During the second hearing, Needham testified again but about his search of Patrick’s residence on Oct. 11. He arrived to serve an arrest warrant from the previous case.

When questioned later by Masorti, he indicated his intent was actually two-fold. He said his personal suspicions led him to believe that he might end up obtaining consent to search from Patrick.

“There was a dual purpose,” explained Needham, “. . . and, if my suspicions were true, which they came true, (I’d try to obtain consent to search). Upon my first encounter with him, I smelled marijuana.”

Needham testified that when he arrived at Patrick’s residence, there wasn’t anyone at home. He and Troopers Michael Boltz and Mark Rohrbaugh were returning to their vehicles when the defendant pulled in. He identified himself to Patrick and presented his badge and sought consent to search the residence, property and vehicles, which he obtained verbally and in writing from Patrick.

“I could smell a pervasive odor of marijuana,” said Needham.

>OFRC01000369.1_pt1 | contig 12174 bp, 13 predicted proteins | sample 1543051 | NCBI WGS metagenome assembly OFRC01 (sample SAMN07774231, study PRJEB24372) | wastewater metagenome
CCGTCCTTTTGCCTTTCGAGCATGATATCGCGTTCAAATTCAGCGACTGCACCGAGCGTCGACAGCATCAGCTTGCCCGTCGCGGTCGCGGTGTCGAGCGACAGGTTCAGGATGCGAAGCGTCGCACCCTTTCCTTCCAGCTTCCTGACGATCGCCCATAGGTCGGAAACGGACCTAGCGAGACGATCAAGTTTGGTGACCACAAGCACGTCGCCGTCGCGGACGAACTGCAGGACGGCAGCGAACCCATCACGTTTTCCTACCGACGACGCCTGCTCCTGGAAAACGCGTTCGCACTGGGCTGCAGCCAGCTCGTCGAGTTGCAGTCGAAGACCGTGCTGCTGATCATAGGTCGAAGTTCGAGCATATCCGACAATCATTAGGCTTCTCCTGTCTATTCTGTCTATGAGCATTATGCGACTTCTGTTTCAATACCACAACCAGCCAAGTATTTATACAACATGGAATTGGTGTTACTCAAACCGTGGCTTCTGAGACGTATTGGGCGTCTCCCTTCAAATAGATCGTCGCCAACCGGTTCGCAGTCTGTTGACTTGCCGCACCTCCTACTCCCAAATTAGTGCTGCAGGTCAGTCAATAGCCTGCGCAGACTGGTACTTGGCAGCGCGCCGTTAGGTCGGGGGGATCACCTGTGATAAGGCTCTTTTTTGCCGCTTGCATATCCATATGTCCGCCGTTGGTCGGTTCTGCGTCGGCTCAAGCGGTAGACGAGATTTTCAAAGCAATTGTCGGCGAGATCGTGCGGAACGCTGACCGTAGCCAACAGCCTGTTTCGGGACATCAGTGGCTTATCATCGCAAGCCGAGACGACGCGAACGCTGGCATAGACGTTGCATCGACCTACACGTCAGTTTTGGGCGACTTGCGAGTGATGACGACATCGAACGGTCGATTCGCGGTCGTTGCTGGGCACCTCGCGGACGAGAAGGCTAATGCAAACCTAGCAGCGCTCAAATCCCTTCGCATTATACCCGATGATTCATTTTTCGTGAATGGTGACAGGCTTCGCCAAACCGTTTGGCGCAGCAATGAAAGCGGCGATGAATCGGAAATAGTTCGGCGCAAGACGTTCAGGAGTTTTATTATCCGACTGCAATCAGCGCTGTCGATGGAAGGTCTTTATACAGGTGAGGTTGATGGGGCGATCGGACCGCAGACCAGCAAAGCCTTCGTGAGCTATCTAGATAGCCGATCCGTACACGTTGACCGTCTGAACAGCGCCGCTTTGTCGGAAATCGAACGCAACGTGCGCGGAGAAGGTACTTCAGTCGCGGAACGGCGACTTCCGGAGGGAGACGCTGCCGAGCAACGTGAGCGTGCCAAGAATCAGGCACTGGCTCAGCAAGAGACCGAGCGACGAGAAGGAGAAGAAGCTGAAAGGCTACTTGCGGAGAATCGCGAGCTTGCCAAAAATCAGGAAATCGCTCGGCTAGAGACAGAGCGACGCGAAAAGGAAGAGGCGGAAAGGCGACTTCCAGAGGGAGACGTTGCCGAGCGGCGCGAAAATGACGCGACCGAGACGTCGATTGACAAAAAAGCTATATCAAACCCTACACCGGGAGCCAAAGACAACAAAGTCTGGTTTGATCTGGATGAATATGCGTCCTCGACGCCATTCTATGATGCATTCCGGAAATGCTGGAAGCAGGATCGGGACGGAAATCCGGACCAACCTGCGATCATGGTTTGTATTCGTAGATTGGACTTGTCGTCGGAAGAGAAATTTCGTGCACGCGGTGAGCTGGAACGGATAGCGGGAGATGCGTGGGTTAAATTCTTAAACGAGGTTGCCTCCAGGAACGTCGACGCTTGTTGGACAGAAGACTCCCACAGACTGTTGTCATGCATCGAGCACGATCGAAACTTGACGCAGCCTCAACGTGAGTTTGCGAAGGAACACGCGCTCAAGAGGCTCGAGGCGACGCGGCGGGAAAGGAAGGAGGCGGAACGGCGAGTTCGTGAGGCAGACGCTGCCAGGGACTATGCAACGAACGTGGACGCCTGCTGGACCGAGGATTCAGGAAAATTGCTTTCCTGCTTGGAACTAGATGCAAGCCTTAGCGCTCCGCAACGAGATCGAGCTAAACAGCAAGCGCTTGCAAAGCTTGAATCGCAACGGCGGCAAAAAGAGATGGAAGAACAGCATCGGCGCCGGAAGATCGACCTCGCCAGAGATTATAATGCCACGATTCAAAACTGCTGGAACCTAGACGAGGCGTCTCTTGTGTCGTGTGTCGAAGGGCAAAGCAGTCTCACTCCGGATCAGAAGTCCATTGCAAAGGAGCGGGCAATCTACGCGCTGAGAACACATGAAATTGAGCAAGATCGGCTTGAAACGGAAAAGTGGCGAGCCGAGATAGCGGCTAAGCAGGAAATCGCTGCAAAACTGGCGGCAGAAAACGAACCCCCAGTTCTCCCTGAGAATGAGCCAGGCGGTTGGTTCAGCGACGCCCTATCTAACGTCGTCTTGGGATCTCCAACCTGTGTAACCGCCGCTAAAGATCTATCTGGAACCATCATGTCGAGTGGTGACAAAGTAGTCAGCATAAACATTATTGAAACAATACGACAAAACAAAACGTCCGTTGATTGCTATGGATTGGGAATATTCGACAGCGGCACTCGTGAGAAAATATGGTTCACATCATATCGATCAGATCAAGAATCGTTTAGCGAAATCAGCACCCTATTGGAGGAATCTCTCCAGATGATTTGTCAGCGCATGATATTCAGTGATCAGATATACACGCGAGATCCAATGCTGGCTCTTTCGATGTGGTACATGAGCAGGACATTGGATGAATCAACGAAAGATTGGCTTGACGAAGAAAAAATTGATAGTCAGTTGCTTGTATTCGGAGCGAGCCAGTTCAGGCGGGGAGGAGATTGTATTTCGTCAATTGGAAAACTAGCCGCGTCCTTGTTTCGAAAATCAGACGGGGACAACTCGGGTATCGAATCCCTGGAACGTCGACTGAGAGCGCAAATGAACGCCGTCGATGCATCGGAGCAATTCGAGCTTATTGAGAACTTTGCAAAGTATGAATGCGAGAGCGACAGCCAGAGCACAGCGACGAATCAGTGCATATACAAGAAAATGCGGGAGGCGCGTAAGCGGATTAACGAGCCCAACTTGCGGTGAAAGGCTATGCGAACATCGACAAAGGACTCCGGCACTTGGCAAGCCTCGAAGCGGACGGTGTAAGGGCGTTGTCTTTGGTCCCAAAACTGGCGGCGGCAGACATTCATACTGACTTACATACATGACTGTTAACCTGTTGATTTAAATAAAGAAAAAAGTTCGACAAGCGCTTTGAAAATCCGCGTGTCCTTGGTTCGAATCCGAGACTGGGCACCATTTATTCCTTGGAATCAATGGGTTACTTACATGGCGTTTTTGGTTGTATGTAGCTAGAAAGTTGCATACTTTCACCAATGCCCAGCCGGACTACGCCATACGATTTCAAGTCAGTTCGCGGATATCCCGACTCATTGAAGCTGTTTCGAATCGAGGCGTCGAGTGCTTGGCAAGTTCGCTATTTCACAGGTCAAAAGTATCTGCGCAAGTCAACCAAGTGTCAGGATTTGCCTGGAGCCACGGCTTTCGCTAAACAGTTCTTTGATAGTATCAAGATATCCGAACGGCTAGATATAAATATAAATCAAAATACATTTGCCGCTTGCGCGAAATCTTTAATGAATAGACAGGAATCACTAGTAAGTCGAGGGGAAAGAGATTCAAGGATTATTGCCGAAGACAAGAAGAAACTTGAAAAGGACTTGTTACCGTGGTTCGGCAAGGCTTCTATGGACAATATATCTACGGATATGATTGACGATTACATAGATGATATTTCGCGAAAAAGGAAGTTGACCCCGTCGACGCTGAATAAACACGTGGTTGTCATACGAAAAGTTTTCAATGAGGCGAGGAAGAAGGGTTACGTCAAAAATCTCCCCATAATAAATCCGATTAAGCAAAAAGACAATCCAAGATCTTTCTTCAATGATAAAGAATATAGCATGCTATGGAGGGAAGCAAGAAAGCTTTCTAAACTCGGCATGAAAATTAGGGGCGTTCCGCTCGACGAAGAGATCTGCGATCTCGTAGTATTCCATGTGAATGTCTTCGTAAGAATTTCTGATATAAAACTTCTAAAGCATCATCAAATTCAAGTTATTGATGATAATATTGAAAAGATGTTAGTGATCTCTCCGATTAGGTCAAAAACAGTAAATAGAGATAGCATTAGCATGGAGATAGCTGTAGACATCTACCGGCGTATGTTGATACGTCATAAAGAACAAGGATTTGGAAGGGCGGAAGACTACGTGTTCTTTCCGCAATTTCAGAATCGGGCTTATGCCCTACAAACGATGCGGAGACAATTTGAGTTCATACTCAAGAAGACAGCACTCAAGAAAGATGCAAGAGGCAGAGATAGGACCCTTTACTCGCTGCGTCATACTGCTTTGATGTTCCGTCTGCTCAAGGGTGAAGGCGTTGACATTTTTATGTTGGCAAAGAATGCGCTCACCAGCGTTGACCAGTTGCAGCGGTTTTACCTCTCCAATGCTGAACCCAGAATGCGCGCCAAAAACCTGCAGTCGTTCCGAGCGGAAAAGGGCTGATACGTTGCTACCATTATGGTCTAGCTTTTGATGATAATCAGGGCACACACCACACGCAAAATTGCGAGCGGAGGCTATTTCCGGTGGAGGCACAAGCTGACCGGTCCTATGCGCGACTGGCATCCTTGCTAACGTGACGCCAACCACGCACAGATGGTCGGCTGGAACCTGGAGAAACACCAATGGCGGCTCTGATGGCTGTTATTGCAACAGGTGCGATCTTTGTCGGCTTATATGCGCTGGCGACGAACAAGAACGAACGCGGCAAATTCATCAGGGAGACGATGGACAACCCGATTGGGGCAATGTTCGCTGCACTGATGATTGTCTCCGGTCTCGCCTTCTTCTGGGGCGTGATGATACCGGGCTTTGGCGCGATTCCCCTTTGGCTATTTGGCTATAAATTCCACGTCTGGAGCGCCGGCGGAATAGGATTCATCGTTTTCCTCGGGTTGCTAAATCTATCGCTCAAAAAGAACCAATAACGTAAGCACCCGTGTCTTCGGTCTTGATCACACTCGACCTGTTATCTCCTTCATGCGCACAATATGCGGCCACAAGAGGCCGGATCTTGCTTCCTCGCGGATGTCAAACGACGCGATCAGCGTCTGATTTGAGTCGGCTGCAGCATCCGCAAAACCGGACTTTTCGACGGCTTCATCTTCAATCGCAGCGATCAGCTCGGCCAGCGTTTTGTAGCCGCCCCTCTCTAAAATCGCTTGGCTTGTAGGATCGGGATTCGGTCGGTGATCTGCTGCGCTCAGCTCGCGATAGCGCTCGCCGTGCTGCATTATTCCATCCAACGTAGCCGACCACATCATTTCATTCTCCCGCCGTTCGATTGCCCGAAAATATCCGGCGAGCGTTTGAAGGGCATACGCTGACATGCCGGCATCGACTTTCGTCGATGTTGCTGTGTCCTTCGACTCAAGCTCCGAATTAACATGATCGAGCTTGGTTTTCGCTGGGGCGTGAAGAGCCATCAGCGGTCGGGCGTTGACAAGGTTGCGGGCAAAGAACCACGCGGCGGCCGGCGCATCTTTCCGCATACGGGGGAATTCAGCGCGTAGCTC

Needham, alongside Boltz and Rohrbaugh, conducted the search during which they found approximately 20 pounds of processed marijuana, 12, live marijuana plants and numerous amounts of marijuana smoking devices. He said these were located on or inside the property, garage, residence and vehicles.

Needham said they found numerous rifles and pistols locked in a firearm safe in the basement and a loaded, .22-caliber Smith & Wesson rifle in the truck, which Patrick had been operating prior to his arrival at the residence. In addition, they found approximately $2,000 in U.S. Currency.

“He was very cooperative and directed us to the locations. He basically said, ‘It’s mine. You got me,’” said Needham.

Needham said the evidence was transported to the Clearfield-based state police barracks and tested positive for marijuana. He said it was then sent to the Erie Crime Lab for further analysis, which hasn’t been received yet by him.

Under cross examination, Needham said the consent search lasted approximately three to four hours. He said it was given “very voluntarily” by Patrick, and their search began only after they’d received his consent. He said although they could smell marijuana, they didn’t search the single-axle box truck that Patrick had been operating until after receiving his consent to search the property.

“We could smell it on him. We could smell it all around,” said Needham. He said they neither threatened Patrick nor advised him that he couldn’t contact his attorney. “We told him to call whoever and we could stop whenever.”

Needham said during the search process, he didn’t advise Patrick that he had the arrest warrant for the previous case. He said he hadn’t Mirandized him before the search, because it was only a consent search. When asked by Grove, Needham clarified that Patrick wasn’t in custody prior to the search.